German authorities said Thursday they had again raided the headquarters of the world's largest carmaker Volkswagen in a probe over financial market manipulation related to excessive exhaust emissions from its vehicles.
"Papers and large volumes of data" were confiscated from 13 VW offices in Wolfsburg early this month, a spokesman for Brunswick prosecutors told business magazine Wirtschaftswoche.
Investigators added that the probe concerns who at the company was responsible for financial statements issued by Volkswagen in late 2015 that were "objectively false".
VW's statements responded to suspicions its vehicles used more fuel and emitted more of greenhouse gas carbon dioxide (CO2) than claimed in its advertising.
It said in November 2015 that around 800,000 vehicles might be affected, reckoning the potential financial risks to the group at around 2.0 billion euros ($2.5 billion).
But in December it said that after testing it found only 36,000 vehicles had suspiciously high CO2 output.
"Based on information from this CO2 investigation as well as the broader probe on exhaust issues, there are sufficient indications that this representation was incorrect," the prosecutors told Wirtschaftswoche.
"Volkswagen is convinced that it fulfilled its obligations to publish ad-hoc financial information," a spokesman told AFP, while confirming prosecutors' confiscation of its files in early March.
Battle over compensation
The CO2 emissions investigation touches on both diesel and petrol motors.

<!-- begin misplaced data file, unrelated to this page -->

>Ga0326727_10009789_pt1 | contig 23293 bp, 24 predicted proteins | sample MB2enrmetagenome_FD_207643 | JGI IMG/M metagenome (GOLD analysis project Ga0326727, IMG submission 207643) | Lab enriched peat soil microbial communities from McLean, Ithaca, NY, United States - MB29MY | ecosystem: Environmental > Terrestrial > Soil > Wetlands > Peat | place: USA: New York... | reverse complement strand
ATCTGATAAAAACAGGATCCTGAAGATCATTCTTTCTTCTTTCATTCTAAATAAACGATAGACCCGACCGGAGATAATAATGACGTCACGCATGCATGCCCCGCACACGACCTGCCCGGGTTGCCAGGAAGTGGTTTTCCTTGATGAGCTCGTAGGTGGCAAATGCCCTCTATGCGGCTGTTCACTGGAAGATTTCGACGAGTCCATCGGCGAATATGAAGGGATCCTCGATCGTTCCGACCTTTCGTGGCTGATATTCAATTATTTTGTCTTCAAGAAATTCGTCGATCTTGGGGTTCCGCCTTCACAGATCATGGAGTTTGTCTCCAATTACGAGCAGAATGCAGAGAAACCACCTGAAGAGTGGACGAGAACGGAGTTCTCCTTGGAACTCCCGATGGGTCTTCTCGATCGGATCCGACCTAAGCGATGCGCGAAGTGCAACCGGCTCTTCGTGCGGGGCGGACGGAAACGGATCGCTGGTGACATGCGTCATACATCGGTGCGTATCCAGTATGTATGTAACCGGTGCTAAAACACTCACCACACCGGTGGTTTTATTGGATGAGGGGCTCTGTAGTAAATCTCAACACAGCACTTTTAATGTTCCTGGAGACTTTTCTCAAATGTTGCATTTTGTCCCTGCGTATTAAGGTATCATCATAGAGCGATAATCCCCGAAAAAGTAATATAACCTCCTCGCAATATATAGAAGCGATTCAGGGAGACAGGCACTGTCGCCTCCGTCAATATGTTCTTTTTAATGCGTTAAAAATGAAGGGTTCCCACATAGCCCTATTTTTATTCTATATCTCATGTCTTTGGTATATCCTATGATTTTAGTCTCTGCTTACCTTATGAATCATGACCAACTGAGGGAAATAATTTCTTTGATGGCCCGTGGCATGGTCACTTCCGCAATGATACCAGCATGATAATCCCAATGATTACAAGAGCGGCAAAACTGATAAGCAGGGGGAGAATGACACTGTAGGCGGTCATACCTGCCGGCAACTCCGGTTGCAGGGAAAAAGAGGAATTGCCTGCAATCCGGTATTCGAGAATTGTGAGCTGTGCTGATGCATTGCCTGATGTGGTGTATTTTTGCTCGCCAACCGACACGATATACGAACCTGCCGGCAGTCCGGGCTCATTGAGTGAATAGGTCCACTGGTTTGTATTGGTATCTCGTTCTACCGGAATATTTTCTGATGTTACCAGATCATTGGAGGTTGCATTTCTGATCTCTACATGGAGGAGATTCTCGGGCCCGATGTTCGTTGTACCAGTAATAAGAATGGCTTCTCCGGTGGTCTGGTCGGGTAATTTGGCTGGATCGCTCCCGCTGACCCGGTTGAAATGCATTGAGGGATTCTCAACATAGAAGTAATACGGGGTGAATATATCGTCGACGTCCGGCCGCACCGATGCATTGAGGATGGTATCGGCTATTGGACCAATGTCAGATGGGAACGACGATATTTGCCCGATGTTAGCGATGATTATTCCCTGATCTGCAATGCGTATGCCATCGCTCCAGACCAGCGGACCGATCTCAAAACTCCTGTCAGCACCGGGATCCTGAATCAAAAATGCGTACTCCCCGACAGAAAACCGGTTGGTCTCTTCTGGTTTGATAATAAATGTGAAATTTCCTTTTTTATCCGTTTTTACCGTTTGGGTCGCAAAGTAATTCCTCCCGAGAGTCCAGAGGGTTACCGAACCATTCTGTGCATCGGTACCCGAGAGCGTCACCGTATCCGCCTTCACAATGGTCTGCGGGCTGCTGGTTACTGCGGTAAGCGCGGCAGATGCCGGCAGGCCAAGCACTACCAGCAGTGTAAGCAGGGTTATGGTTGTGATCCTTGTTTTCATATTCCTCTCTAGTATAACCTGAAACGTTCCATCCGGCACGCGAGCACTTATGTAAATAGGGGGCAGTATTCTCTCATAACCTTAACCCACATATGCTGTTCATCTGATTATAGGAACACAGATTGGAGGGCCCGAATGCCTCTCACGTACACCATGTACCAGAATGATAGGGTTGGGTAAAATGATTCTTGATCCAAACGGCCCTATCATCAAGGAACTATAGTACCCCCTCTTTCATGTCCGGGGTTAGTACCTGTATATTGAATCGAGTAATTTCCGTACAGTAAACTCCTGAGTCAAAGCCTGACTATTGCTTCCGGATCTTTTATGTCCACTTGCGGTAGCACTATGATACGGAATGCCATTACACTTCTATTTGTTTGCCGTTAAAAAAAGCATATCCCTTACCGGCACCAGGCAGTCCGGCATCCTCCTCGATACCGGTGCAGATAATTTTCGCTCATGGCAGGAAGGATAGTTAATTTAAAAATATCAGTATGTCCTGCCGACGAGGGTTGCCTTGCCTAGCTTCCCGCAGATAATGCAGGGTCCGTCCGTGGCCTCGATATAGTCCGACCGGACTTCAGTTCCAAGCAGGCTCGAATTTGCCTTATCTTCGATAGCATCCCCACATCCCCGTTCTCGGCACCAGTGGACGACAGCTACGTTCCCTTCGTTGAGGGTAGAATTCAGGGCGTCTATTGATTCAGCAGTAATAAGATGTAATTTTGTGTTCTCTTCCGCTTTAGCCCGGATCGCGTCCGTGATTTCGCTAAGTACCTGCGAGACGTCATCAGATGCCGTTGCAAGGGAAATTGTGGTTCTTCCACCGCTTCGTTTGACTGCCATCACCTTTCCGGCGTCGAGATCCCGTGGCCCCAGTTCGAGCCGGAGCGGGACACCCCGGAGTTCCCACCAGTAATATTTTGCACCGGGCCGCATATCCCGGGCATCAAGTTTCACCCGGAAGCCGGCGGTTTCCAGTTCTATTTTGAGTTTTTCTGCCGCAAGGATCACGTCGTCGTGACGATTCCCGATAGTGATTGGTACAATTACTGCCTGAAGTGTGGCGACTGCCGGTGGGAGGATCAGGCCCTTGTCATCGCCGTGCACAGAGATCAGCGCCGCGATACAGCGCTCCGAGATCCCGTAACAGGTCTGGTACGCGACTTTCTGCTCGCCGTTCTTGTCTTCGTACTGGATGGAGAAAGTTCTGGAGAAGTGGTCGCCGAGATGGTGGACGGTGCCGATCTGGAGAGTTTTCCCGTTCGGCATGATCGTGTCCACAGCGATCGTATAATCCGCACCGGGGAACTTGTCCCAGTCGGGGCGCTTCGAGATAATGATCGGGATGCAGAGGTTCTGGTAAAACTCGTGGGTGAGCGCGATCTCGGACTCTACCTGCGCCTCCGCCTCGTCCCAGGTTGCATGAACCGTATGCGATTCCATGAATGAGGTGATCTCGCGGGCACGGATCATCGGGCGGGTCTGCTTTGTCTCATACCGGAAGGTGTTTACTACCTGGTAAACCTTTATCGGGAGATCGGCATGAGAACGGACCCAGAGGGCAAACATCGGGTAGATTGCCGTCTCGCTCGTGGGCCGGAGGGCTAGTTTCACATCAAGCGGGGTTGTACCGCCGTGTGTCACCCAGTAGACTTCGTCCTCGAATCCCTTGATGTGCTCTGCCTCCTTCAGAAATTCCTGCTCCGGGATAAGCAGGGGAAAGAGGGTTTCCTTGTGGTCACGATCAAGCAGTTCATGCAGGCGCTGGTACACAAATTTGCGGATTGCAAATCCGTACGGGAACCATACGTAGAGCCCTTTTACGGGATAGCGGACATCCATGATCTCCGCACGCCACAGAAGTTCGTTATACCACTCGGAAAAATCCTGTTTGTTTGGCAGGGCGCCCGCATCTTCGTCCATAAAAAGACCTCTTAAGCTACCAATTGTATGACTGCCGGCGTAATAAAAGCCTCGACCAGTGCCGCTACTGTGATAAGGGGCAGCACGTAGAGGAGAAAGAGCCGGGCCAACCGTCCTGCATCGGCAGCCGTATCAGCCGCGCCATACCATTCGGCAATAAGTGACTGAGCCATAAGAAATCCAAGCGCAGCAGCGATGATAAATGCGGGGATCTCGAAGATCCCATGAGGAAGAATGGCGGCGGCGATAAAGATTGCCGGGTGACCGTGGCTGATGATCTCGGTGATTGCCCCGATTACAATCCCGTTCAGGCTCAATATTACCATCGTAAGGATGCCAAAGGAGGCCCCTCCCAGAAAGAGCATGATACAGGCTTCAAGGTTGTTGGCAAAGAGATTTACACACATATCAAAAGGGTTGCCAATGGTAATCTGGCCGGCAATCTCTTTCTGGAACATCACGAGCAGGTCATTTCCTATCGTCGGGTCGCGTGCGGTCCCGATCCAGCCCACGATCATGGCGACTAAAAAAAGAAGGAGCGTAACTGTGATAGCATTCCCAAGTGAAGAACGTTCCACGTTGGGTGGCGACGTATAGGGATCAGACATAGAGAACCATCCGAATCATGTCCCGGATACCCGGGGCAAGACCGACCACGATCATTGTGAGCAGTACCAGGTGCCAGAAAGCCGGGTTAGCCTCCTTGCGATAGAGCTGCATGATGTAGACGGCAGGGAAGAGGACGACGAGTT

It is separate from other probes relating to the "dieselgate" scandal over Volkswagen's 2015 admission that it manipulated 11 million diesel vehicles worldwide to cheat regulatory emissions tests for nitrogen oxides (NOx), which are harmful to human health.
As well as the CO2 probe, Brunswick prosecutors have since June 2016 been investigating former VW chief executive Martin Winterkorn and former finance director—now supervisory board president—Hans Dieter Poetsch for market manipulation.
Meanwhile Stuttgart prosecutors are investigating present VW boss Matthias Mueller on suspicion that he knowingly delayed informing financial markets about the NOx emissions cheating.
Investors lost huge amounts of money after the "dieselgate" scandal broke as VW shares lost 40 percent of their value in just two days.
Shareholders are pursuing the firm for billions of euros in compensation, arguing executives should have informed them sooner of the risks.
Investigators have also yet to establish who at Volkswagen was responsible for the diesel emissions cheating.
The affair has cast suspicion on the whole auto sector and tarnished diesel motors' image across Europe.
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